Saratoga County cell phone users urged to register for CodeRED program
Saratoga County is urging cell phone users to sign up for its new CodeRED 911 emergency notification system.
The county has had a reverse-911 system in effect since 2007 that lets residents know about serious incidents in their neighborhoods such as storm damage or a hazardous spill. But it’s only for land-line phone users.
The new CodeRED technology enhances the system by including cell phones and voice-over internet phones as well.
“A lot of people are getting rid of land lines and just using cell phones,” said Galway Supervisor Paul Lent, county Public Safety Committee chairman. “It’s important that we contact them, too.”
The system sends notices -- by phone call, text or email -- to residents about any incident in their area that requires police, fire or emergency service response.
Land line owners are automatically included in the reverse-911 program. Cell phone users must register for the enhanced CodeRED system.
This may be done online at public.coderedweb.com.
The enhanced technology was paid for with a grant from the state Office of Homeland Security.
Lent is the former county Office of Emergency Services director.
“This system is only for major things,” he said. “We don’t want people to get messages all the time or they’ll just ignore them. For example, we wouldn’t send out notices saying the Northway is backed up because it always is.”
By getting notices, people can avoid trouble spots and prevent potentially life-threatening injuries.
Or, a person working in Albany may be notified about an incident back home in Saratoga Springs, and take steps to make sure family members are okay.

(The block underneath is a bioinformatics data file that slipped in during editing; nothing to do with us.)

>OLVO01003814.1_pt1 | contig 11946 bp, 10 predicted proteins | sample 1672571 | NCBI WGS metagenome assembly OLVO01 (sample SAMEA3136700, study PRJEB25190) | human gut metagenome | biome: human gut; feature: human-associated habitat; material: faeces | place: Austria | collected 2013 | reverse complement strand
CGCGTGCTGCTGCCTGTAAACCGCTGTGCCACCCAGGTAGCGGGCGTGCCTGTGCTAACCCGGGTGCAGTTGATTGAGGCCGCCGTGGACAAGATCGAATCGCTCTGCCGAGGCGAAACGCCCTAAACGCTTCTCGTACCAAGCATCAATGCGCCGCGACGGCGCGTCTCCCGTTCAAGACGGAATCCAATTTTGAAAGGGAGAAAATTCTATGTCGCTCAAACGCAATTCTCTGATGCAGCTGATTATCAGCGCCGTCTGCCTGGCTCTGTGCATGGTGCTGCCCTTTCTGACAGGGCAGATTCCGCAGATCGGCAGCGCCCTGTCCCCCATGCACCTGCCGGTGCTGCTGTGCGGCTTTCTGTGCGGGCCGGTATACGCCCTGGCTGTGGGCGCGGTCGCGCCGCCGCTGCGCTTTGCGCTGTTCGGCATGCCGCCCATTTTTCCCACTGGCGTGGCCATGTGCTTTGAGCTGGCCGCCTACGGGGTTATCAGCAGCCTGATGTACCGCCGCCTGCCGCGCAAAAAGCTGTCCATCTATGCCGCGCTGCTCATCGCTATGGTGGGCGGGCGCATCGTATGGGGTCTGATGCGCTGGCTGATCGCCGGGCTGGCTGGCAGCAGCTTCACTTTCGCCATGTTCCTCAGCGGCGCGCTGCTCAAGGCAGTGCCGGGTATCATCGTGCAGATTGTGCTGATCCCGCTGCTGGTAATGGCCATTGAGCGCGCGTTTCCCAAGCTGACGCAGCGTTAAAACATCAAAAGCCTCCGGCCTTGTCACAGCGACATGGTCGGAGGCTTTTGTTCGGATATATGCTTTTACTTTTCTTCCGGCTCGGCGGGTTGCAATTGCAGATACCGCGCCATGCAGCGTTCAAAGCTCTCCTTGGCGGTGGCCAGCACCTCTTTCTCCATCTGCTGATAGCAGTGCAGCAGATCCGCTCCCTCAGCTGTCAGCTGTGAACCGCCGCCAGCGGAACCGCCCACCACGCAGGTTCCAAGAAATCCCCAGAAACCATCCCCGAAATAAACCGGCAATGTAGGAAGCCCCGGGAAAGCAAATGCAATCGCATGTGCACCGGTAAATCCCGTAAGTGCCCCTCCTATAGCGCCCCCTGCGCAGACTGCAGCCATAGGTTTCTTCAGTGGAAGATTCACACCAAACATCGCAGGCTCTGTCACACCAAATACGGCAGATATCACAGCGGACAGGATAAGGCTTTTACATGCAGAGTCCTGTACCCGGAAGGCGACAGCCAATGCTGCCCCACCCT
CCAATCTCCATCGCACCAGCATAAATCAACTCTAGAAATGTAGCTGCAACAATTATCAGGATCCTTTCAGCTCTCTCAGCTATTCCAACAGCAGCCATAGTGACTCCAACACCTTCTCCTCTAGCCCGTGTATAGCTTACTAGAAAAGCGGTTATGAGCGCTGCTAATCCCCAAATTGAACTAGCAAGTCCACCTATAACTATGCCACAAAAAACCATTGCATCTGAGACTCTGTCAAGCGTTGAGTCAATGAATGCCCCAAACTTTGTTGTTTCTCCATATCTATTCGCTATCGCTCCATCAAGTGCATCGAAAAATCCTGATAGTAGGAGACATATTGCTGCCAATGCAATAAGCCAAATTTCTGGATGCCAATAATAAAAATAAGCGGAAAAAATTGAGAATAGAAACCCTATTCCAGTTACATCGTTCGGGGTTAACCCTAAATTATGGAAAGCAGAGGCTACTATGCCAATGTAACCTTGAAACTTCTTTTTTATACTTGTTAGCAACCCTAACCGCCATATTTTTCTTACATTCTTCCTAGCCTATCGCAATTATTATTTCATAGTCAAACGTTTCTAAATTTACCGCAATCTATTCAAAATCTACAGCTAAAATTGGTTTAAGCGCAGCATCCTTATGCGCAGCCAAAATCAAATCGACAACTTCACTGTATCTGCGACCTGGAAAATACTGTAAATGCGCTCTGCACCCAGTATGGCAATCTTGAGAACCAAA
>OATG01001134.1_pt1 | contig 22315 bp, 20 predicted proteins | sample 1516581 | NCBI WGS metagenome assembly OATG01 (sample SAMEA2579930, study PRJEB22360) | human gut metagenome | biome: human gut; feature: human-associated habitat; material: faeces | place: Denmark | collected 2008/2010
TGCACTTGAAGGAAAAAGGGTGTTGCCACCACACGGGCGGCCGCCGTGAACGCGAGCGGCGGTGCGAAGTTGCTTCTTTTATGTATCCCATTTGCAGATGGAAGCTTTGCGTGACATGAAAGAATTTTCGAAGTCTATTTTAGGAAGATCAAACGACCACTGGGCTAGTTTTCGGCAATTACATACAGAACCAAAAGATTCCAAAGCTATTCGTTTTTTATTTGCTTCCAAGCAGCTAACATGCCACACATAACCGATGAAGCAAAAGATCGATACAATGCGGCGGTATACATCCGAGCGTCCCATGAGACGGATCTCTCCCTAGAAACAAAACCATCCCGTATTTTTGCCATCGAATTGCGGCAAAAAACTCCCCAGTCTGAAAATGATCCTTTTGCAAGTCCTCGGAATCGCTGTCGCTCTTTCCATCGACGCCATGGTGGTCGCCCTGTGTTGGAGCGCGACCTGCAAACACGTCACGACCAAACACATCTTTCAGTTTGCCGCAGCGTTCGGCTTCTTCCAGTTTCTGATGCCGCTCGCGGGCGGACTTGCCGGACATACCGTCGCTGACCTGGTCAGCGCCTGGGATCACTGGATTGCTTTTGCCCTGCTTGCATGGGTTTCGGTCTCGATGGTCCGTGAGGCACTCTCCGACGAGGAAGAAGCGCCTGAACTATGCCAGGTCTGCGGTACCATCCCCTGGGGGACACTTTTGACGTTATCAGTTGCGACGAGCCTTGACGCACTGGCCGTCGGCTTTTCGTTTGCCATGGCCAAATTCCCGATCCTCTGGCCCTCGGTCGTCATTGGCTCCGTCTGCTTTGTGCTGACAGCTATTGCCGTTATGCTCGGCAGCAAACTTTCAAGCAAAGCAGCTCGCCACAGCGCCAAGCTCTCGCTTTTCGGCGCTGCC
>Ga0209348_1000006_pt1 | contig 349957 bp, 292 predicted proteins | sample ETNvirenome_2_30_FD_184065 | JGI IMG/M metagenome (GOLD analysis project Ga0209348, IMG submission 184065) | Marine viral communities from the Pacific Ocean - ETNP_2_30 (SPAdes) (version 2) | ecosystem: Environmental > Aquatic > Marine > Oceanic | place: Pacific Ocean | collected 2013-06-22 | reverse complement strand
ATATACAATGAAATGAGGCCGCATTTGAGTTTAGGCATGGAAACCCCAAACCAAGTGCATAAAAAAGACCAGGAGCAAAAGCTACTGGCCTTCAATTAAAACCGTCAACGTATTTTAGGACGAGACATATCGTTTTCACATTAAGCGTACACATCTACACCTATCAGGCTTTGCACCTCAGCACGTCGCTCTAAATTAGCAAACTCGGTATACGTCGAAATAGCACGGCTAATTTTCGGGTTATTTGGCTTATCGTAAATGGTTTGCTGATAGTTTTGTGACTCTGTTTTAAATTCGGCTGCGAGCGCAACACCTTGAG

The system is even valuable to people who live in remote areas without good cell phone coverage, Lent said. For example, a Hadley resident could still be notified about an incident near home while shopping in Glens Falls, he said.
“This is the fastest and easiest way for us to communicate with the public during critical or potentially dangerous times,” he said.
Already, the system has been used during a water main break to let people know they must boil water.
“We can zoom into the street and neighborhood level,” Lent said.
Another time, it was used to notify residents about a missing person in their area.
“We’re encouraging residents throughout the county to register for this program to stay informed when an emergency occurs,” said Carl Zeilman, county Office of Emergency Services director. “CodeRED is an efficient way for emergency services to communicate with the public ways to avoid certain dangerous areas or prepare for significant weather events.”
Charges may apply based on the individual’s cellular carrier and plan.
“While we hope to use this system infrequently, it’s important that when it is used it reaches as many residents as possible,” said Stillwater Supervisor Ed Kinowski, Board of Supervisors chairman. “That’s why we are urging each resident to take the time to register for this important notification service.”